Home > Books on Spiritual Formation, Spirituality > The deception of lust

The deception of lust


After writing about Rob Bell’s Sex God, an intrigued friend borrowed my copy before I had even finished it.  I was able to get it back yesterday, went home early and finished it in just a few hours.  My friend (single female), thought the last chapter, “Whoopee Forever,” had some of the best words on singleness that she had read.  They are good (and I will post about what Bell wrote) but not just yet.

Surprise, surprise, what got me going was Bell’s chapter on lust, “Leather, Whips and Fruit.”  He started the chapter discussing the rape of Tamar in 2 Sam 13, first time I have read anybody tackling that passage.  And specifically, he deals with those deeply provoking verses that talk about how, following the rape, “He (Ammon) hated her (Tamar) more than he had loved her.”  In looking at the chapter, I can tell, this is going to need two posts.  What does Bell say about lust?

Lust can drive us to do frightening things.  It can own us, it can take up massive amounts of head space, and it can make us miserable.

And once in a while, lust may even have something to do with sex. 69

Bell has a fascinating discussion on our attraction to the sensual–to that which stimulates our senses and how this is a God-created, God-designed part of our image.  The problem–when we follow that which our senses tell us “will provide a better reality than the one God has made.”  Bell writes, “Lust promises what it can’t deliver.” 72  And  . . .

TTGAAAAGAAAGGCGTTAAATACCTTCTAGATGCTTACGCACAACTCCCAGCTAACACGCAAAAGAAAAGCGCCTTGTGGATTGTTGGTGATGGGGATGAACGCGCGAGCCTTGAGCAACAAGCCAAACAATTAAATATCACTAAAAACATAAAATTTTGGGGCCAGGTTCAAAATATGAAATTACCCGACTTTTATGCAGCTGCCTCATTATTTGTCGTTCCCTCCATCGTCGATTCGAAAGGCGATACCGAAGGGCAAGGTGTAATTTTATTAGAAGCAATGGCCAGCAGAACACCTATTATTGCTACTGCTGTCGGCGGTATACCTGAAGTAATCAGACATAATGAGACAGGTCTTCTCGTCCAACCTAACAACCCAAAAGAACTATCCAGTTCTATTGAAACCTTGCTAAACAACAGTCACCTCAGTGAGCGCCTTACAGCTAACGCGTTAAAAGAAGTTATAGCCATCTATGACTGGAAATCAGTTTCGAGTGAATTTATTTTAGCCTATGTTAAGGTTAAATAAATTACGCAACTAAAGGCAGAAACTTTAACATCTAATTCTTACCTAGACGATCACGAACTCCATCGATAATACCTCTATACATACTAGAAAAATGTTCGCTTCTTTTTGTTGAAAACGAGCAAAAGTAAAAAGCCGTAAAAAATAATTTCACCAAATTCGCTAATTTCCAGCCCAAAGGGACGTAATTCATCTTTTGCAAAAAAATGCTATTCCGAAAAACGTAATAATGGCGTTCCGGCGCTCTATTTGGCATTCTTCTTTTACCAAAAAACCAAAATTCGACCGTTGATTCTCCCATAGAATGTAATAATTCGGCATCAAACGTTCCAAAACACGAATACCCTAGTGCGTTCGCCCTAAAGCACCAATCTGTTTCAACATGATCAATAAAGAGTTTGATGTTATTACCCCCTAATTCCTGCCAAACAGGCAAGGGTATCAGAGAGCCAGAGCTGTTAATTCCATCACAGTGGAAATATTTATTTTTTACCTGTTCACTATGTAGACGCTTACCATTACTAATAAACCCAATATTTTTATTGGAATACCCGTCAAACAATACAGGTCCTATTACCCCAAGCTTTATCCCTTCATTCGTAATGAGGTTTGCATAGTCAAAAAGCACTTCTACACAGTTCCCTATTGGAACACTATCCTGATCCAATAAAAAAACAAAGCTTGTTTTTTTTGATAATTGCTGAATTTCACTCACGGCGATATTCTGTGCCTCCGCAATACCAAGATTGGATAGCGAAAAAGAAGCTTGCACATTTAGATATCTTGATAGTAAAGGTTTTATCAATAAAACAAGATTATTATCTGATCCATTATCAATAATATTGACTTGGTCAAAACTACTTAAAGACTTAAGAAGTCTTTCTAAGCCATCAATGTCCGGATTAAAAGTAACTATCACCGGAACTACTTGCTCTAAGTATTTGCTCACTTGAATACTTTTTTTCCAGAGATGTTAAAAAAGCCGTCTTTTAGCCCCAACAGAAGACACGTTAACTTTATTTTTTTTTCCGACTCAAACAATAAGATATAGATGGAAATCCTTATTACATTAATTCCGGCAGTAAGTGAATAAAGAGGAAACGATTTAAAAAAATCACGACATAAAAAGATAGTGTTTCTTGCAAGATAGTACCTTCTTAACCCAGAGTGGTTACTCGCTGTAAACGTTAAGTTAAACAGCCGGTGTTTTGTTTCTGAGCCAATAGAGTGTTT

Lust comes from a deep lack of satisfaction with life.  this is why we have to slow down and reflect on our lives before we’ll ever begin to sort our the significance of this.  Lust often starts with a thought somewhere in our head or heart: “If I had that/him/her/it, then I’d be . . .”   73

Bell, then makes a connection to the importance of gratitude.  Indeed when you look at the problem of Israel, their lack of gratitude and forgetfulness is what began their slide away from God.  I don’t remember if Bells says this but might we be able to say that a grateful heart acts as a prevention against lust?

Bell challenges us to uncover the lies upon which lust is built.

Lust is always built on a lie.  And so for you and me to be free from lust; we have to begin by understanding the lie and where it comes from and why it can be so alluring.  75

More on this to follow.  Reactions anyone?

Advertisements
Tags:
  1. No comments yet.
  1. No trackbacks yet.

Leave a Reply

Fill in your details below or click an icon to log in:

WordPress.com Logo

You are commenting using your WordPress.com account. Log Out / Change )

Twitter picture

You are commenting using your Twitter account. Log Out / Change )

Facebook photo

You are commenting using your Facebook account. Log Out / Change )

Google+ photo

You are commenting using your Google+ account. Log Out / Change )

Connecting to %s

%d bloggers like this: